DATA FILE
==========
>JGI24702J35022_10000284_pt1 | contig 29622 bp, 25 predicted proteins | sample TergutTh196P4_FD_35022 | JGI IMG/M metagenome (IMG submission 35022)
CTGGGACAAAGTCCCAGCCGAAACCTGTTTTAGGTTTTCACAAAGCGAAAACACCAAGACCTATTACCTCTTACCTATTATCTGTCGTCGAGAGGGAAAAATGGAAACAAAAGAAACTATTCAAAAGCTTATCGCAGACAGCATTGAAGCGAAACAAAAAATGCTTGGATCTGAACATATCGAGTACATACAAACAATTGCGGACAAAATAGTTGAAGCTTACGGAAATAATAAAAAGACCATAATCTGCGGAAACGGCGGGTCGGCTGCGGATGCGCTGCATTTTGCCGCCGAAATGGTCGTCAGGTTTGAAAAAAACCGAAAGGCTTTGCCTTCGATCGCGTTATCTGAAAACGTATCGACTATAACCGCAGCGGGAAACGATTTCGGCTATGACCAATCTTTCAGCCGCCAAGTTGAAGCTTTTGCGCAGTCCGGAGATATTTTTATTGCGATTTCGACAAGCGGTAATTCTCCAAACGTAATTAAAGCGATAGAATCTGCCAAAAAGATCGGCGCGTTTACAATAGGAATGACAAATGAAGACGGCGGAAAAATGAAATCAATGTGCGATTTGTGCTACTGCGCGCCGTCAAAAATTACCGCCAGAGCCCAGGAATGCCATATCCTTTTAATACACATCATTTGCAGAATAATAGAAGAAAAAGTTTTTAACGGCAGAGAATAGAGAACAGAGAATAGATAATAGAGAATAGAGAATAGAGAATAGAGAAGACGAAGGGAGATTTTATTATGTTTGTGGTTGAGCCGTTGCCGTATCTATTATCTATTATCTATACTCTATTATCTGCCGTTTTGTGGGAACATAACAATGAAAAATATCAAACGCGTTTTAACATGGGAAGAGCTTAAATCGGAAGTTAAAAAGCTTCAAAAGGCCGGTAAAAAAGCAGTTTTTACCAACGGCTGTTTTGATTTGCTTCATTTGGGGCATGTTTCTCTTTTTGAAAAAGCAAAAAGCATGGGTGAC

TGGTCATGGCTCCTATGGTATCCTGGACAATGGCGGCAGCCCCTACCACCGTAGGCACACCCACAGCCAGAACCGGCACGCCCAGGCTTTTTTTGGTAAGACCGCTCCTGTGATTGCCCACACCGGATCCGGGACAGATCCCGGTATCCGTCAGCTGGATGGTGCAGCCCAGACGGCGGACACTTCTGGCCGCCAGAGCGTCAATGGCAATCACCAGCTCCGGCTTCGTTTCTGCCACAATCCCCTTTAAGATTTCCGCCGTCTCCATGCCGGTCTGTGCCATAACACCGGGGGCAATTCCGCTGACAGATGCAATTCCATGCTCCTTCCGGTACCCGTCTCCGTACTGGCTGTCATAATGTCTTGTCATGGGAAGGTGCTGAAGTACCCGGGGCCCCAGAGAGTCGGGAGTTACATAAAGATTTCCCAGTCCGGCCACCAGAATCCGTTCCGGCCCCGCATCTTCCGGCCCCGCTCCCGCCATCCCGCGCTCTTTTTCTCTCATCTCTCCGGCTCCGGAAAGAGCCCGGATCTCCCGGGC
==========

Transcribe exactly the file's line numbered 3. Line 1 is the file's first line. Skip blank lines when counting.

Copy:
TGGTCATGGCTCCTATGGTATCCTGGACAATGGCGGCAGCCCCTACCACCGTAGGCACACCCACAGCCAGAACCGGCACGCCCAGGCTTTTTTTGGTAAGACCGCTCCTGTGATTGCCCACACCGGATCCGGGACAGATCCCGGTATCCGTCAGCTGGATGGTGCAGCCCAGACGGCGGACACTTCTGGCCGCCAGAGCGTCAATGGCAATCACCAGCTCCGGCTTCGTTTCTGCCACAATCCCCTTTAAGATTTCCGCCGTCTCCATGCCGGTCTGTGCCATAACACCGGGGGCAATTCCGCTGACAGATGCAATTCCATGCTCCTTCCGGTACCCGTCTCCGTACTGGCTGTCATAATGTCTTGTCATGGGAAGGTGCTGAAGTACCCGGGGCCCCAGAGAGTCGGGAGTTACATAAAGATTTCCCAGTCCGGCCACCAGAATCCGTTCCGGCCCCGCATCTTCCGGCCCCGCTCCCGCCATCCCGCGCTCTTTTTCTCTCATCTCTCCGGCTCCGGAAAGAGCCCGGATCTCCCGGGC